Alex Mandossian Verb

What is Your Verb?

I just spent the five days at my semi-annual TLC (Transformational Leadership Council) event in Mexico.  I come away from each of these conferences with nuggets of great information.

At this conference, one of the presentations that gave me a lot of great nuggets was from my friend, Alex Mandossian.  His talk was called “Discover Your Verb.”  OK, I thought it sounded a bit weird but his content is always so great, so I didn’t care – I had to be there.  I’m glad I was.  It was in fact, amazing.

In his talk he said, the “biggest lesson I’ve learned over the years is the one thing that makes a great business person and leader is: movement!”

Albert Einstein once said that “nothing happens until something moves.” This is true in business and in leadership because without movement, change is not possible.

Alex told the story of a legendary ad man, Leo Burnett from Chicago.  He said that “Burnett once put his staff to the task of analyzing 62 ads that failed to move merchandise. Why did they fail?  Burnett said it was due to too many adjectives because adjectives (like “extremely”) don’t move people, instead they spark skepticism and doubt in our minds.  In fact, of the 12,758 words of those failed ads, 24.1% were adjectives! Translation: more adjectives means less movement.”

Alex said that in comparison, Lincoln’s Gettysburg Address contains only 13.1% adjective-to-total-word ratio and Churchill’s “Blood, Sweat and Tears” speech has 12.3%.

If adjectives are the problem, then what is the solution?  Alex said that it’s not nouns – it’s about verbs or action words.

Verbs increase persuasion power and move people according to Alex.  The greatest thought leaders in history lived their lives as verbs.

For example, Alex said: “Rene Descartes is “Father of Western philosophy.” His verb was: THINK! (“Cogito ergo sum”) “I THINK, therefore I am!”

  • Einstein believed if you stop learning you start dying. His verb was: LEARN!  “I LEARN, therefore I am!”
  • Maria Montessori believed in teaching philosophy that bears her name today. Her verb was: TEACH!  I TEACH therefore I am.
  • Walt Disney believed in dreaming. His verb won him 22 Academy Awards!  “I DREAM, therefore I am!”

Alex said, “it’s a one-word language that moves people and causes permanent and positive change!”

So – what’s your verb?  Alex asked us to pick our verb and put it on a sticky note.  I chose “collaborate” but my wife, Beth, told me that she didn’t think that was my verb!  I said, “what do you mean, my business is all about collaboration.”  She said yes that is how I operate but that is not the big picture of what I do.  I asked her what she thought I did and she said – “you inspire.”  She said that Alex told us that our verb had to be something BIG.  It had to be the big movement that we have with the people we work with.  Beth said that my role is to inspire people to collaborate.   I’d like to think she was right so – my verb is “INSPIRE.”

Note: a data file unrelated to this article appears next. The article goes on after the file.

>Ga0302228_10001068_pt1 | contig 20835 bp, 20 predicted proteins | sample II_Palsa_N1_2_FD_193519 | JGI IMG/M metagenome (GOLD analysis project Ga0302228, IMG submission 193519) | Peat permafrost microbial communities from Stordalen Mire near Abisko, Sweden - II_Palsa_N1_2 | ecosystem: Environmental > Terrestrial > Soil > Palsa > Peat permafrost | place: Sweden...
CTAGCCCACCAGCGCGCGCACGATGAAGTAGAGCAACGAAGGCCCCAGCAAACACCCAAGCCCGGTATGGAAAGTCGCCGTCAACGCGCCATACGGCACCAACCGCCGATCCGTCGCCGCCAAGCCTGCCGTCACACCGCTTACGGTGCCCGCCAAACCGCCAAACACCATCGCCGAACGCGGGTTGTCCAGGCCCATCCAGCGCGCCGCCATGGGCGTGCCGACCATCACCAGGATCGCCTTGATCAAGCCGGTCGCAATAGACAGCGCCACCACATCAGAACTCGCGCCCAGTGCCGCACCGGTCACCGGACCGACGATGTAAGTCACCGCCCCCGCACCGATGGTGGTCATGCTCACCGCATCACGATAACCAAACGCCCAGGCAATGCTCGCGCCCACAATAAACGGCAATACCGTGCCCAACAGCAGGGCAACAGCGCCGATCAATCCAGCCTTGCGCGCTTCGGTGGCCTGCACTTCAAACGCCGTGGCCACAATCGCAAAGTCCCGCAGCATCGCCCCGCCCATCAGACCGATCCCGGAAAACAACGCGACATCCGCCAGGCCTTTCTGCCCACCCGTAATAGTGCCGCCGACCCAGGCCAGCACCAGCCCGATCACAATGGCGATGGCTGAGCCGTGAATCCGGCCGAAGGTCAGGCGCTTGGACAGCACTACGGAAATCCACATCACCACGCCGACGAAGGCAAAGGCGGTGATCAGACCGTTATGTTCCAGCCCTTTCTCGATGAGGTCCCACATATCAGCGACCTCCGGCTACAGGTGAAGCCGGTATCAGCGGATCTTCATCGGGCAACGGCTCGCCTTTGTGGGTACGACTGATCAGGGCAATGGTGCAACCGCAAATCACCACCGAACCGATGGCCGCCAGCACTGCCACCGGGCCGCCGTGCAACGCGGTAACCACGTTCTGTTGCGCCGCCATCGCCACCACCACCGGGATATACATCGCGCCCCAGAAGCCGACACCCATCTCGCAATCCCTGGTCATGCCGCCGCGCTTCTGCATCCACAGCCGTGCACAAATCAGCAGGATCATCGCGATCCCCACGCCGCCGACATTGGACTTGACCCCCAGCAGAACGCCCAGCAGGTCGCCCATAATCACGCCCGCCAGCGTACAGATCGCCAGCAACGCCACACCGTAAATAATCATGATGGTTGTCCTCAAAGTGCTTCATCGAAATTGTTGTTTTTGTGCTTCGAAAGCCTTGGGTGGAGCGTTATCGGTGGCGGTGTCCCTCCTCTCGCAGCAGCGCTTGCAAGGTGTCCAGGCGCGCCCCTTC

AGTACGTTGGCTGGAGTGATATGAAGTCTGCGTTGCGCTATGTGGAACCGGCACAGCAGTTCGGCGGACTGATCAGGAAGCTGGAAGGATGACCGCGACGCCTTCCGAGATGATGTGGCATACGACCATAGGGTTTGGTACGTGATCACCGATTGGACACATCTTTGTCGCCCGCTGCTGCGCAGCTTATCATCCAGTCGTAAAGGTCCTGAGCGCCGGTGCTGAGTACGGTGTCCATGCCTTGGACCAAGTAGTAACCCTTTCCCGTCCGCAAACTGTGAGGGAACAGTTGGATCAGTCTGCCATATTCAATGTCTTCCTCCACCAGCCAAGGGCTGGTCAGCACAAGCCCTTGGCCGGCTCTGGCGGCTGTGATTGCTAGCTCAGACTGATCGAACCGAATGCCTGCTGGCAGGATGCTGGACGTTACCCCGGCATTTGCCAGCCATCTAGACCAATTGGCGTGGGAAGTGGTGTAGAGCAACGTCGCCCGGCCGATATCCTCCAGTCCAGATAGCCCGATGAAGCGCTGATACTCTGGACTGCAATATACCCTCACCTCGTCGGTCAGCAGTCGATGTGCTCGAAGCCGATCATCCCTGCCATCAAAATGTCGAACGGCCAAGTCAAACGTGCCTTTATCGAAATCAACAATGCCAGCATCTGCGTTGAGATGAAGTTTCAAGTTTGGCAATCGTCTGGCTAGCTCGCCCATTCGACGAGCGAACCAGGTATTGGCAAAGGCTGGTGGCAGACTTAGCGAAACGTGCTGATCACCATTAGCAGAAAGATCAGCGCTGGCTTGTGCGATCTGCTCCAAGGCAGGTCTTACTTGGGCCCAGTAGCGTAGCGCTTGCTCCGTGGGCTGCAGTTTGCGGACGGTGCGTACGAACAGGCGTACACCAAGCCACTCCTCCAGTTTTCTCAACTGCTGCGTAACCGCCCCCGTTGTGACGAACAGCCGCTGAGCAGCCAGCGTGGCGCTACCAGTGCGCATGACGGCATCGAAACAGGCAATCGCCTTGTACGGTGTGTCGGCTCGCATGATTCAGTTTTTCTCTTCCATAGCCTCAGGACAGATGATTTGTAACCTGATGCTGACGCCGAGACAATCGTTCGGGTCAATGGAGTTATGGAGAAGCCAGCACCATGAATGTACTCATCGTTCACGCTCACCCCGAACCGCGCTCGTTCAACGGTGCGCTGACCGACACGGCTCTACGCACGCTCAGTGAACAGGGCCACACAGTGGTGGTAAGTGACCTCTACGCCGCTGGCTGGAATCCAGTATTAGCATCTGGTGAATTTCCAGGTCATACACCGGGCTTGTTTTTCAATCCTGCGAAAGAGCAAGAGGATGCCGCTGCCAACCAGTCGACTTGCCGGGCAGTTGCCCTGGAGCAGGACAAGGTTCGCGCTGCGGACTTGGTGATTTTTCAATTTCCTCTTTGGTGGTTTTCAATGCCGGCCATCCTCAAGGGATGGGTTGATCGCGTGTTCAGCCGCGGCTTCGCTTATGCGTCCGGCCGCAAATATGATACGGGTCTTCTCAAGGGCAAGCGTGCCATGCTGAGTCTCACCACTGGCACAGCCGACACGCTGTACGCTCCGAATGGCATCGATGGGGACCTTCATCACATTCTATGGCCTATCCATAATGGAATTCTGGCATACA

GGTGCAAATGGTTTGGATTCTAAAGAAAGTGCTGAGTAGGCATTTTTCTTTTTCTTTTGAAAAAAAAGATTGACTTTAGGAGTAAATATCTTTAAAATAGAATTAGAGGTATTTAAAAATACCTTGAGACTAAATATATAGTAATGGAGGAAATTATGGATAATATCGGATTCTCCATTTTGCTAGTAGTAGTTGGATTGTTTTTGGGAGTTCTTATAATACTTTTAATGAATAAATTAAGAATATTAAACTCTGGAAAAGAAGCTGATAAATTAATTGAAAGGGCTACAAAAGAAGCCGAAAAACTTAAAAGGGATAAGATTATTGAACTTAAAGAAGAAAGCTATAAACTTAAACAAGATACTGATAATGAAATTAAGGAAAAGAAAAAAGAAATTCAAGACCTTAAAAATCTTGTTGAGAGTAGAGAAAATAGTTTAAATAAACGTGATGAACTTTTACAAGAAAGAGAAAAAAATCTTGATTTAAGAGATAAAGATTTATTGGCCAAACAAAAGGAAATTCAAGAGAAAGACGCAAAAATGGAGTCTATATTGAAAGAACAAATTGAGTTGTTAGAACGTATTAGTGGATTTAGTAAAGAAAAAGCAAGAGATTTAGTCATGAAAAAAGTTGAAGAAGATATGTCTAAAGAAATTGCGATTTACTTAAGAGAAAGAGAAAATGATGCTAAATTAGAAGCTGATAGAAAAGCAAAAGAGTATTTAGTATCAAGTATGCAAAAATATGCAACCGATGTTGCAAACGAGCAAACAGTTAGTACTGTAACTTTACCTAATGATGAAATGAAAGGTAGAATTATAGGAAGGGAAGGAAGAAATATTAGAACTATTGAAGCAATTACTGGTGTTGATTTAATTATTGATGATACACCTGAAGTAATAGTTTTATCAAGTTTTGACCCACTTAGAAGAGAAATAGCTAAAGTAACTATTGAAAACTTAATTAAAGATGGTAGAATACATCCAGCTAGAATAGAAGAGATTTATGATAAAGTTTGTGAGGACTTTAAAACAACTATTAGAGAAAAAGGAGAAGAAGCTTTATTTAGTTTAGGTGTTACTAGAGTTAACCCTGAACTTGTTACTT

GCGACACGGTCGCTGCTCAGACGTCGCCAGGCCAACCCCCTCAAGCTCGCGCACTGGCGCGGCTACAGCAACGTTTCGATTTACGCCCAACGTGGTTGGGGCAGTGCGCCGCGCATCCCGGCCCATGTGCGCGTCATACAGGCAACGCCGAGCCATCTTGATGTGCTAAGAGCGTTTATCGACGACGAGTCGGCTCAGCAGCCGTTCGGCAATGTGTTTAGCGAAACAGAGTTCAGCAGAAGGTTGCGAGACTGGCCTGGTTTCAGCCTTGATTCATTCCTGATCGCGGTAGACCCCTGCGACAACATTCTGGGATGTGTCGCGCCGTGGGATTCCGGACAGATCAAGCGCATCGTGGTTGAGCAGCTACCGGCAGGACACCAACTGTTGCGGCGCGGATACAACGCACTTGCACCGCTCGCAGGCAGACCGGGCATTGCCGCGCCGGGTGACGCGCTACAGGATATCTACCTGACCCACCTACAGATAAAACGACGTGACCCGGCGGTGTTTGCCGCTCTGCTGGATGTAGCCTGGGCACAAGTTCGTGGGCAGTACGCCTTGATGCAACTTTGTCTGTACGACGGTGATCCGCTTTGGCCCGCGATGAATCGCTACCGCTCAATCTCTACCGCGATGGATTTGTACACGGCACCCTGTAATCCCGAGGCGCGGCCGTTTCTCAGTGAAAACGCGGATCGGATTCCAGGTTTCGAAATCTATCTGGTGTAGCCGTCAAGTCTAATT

What is your verb?  Think BIG.  It’s the big movement that you make in your community and your world.  What is your verb and why?  Share it here.  I want to know.

How One Teacher Changed My Life

In honor of teacher appreciation week, I wanted to share with you all a moment with one of my teachers, Mr. Rogers, who had a profound impact on my life.

I was 14 years old and I still remember the discussion vividly. It was a discussion that forever changed my perspective of what I could and could not do.

It was the end of my sophomore year and I had been on the student council for two years.  He asked me into his office and told me that I did a great job over the past two years and that I should run for Student Activities Director.  I remember clearly telling him I couldn’t run, because I was only a sophomore and that I would be a junior next year; all the top positions in Student Leadership were Seniors. 

I’ll never forget him looking at me and saying, “So?” 

I said that I didn’t think any junior had ever held a top position on the student council.  Again, he challenged me. I said, “Ivan is DeterminedWhat do you mean – so?, I can’t run.”  “Why not?,” he said. “Just because it’s never been done, doesn’t mean it can’t be done. I think you’d do great. You should run.”   I thought about it all night as I tossed and turned over whether I should break from the norm and run.

The next day I came in and filled out the forms to run for Activities Director. Low and behold, I ran–and I won. It was an amazing experience, knowing that I defied the odds and turned the tide for my felIow classmates who might be encouraged to run next year. I was the first junior to hold a top leadership role at the high school. 

At the end of the year, Mr. Rogers called me into his office again and said, “You did a great job this year. What are your plans for next year?” I said I wasn’t sure. He said, “I am – you should run for President.  I think you’d be just as great in that role!” I thought about it overnight and came in the next day and filled out the paperwork. I ran and won. 

That role laid the groundwork for the person that I would become as an adult. It provided incredible challenges and amazing opportunities to work on my leadership skills. I will always be indebted to Mr. Rogers for how he influenced me as a young man. He taught me to never accept something without first challenging and questioning it. It was this sentiment that has always pushed me to reach for the unreachable.

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